The Black Dog by Mark Antony Steelsmith
Through five animated video works, Steelsmith shows the failure of this black dog to determine his position in life.
The symbol of the black dog to signify depression dates back to Greek and Roman mythology. The concept was popularised more recently by Winston Churchill. Steelsmith draws on this common understanding. “I have created a character which is partly malice, partly playful but always forebodingly present,” he explains. “A shadow that often sits just out of sight.”
Steelsmith’s animations use an unplanned mode of storytelling that comes when working at 8 frames per second, without a structured storyboard or narrative. Ideas come and go; a story may form but then disappear or get lost. With each taking about a month to produce, an animation could head in a totally different direction and suggest a narrative not originally expected.
Direct-film animation works, such as those by Len Lye, have influenced Steelsmith’s animation over the past 16 years; he has used similar approaches working with paint over video stills, cardboard cut-outs from printed video frames and the reworking of a single image to destruction.
Manager for Toi Pōneke Paora Allen says, “Toi Pōneke has an exciting cross-media programme lined up for 2015 and Mark Antony Steelsmith’s animations give us a strong start to our year.”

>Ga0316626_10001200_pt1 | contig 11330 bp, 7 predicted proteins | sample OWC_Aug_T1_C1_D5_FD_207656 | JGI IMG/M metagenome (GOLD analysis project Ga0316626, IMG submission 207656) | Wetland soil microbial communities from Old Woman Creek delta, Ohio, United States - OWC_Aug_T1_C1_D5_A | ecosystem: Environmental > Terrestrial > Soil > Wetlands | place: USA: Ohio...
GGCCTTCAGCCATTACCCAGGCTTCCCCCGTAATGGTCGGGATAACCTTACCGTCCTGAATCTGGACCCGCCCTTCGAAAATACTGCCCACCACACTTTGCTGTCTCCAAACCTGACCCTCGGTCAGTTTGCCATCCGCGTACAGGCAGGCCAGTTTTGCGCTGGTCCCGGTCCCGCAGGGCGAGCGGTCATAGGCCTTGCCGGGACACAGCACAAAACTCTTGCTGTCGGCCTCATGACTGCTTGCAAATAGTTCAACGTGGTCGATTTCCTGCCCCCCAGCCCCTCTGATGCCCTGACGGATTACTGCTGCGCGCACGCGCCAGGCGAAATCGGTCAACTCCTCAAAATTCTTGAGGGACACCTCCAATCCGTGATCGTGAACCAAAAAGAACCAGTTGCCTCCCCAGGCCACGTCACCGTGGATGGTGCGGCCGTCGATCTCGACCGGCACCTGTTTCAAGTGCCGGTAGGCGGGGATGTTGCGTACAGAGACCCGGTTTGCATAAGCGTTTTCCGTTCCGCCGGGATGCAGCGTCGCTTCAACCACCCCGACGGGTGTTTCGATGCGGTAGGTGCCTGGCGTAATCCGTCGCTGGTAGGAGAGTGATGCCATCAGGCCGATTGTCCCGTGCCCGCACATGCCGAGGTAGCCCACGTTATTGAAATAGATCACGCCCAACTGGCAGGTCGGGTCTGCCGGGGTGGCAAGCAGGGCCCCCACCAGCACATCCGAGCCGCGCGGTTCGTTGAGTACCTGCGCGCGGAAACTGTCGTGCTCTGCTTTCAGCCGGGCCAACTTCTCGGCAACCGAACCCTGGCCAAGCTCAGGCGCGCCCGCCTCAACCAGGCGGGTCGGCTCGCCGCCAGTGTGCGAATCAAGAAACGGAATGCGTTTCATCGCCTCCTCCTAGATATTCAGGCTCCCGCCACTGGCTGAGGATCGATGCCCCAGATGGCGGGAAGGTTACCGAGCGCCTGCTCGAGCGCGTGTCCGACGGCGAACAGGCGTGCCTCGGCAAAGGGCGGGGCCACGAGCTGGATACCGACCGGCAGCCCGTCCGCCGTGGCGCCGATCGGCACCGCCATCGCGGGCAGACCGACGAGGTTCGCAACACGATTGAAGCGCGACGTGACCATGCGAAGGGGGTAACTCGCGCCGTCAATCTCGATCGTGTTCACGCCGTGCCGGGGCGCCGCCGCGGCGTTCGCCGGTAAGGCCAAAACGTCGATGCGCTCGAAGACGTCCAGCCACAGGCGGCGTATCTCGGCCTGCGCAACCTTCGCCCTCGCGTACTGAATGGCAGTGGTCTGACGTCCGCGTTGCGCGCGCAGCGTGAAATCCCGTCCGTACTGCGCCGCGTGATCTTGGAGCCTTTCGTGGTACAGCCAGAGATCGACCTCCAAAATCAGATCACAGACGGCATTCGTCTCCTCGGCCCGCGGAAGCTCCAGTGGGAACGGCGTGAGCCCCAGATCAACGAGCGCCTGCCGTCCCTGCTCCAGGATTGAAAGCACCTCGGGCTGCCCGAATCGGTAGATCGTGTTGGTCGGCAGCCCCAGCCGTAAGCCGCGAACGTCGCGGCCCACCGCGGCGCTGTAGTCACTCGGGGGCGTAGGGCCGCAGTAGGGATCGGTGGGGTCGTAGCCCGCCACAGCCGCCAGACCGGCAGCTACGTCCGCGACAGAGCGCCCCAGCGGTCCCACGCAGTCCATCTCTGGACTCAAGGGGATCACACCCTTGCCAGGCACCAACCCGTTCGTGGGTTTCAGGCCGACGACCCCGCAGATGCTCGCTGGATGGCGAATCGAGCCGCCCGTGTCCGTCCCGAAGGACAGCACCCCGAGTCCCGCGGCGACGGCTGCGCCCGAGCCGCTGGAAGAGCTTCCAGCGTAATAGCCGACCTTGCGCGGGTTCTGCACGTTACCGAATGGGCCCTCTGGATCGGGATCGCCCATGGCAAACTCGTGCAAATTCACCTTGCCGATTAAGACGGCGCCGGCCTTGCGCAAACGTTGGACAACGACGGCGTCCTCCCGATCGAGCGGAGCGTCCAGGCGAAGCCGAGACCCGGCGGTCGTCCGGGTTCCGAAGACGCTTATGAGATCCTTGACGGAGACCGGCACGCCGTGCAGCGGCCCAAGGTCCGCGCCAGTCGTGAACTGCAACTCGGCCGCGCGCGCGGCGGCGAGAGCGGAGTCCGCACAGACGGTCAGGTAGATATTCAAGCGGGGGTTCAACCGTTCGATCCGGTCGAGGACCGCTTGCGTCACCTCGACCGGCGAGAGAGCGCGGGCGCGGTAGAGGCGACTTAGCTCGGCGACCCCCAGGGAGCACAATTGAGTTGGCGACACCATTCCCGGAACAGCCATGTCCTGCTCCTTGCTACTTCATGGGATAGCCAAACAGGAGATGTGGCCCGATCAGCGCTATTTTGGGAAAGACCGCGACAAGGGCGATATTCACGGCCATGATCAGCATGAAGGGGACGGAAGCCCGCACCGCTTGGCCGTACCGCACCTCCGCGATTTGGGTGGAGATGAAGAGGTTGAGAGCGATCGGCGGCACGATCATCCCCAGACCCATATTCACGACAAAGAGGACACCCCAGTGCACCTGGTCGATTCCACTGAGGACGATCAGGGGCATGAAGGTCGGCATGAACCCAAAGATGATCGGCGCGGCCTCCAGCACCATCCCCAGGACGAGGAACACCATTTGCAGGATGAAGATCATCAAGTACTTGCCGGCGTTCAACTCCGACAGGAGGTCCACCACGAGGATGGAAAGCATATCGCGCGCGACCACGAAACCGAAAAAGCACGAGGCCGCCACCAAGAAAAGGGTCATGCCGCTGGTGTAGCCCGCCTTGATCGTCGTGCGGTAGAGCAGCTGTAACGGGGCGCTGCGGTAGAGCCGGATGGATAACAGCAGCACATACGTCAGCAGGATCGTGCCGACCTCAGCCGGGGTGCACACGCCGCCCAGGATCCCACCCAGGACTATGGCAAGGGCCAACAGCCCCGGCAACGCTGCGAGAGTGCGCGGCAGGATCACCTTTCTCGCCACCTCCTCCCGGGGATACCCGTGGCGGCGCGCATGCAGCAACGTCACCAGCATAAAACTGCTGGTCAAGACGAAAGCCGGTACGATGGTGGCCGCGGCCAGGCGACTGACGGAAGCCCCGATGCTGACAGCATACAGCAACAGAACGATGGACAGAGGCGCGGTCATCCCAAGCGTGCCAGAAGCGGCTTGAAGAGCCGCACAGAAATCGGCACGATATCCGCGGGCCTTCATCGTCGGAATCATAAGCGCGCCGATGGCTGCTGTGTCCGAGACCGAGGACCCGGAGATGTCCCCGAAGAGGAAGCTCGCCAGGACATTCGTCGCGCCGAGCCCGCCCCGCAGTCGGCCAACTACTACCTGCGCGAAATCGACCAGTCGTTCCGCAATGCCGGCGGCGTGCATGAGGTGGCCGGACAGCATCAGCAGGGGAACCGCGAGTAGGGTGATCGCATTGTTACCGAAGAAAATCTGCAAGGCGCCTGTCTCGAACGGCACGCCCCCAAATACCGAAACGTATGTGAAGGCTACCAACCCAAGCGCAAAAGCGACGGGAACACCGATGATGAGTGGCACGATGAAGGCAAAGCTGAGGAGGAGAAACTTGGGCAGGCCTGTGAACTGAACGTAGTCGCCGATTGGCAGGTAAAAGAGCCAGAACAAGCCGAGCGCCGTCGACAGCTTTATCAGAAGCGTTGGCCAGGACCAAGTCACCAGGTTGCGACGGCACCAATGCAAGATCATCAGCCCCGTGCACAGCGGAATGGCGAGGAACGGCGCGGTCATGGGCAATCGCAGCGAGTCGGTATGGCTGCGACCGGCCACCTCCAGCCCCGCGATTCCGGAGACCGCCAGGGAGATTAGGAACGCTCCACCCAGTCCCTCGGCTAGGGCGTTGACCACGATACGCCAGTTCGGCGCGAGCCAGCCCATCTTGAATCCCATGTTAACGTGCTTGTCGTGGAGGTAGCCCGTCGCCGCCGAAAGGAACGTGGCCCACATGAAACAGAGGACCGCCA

Over the last eight years, Steelsmith has exhibited in Wellington, Palmerston North and Whanganui, following a career in producing animations for music videos and children’s television. He studied Fine Arts at the Quay School of Arts in Whanganui (graduating in 1999 with a BFA) and at Massey University (graduating in 2011 with a Postgraduate Diploma in Fine Arts). In 2015 he is studying for his Master of Fine Arts at Massey University.
Steelsmith will be holding a public talk at the gallery at 5.30pm on Thursday 30 January in which the themes, motivations, and craft behind the works will be discussed. He will also be holding an animation workshop from 10am–2pm on Saturday 7 February. The workshop will give participants a rare chance to play with hand-crafted animation. Spaces in the workshop are limited, so please contact Toi Pōneke Gallery to join the fun.
The exhibition Black Dog Failure is on at Toi Pōneke Gallery, 61 Abel Smith Street.
Exhibition: 16 January – 7 February 2015
Artist Talk: Thursday 30 January 5.30pm
Animation Workshop: Saturday 7 February 10am – 2pm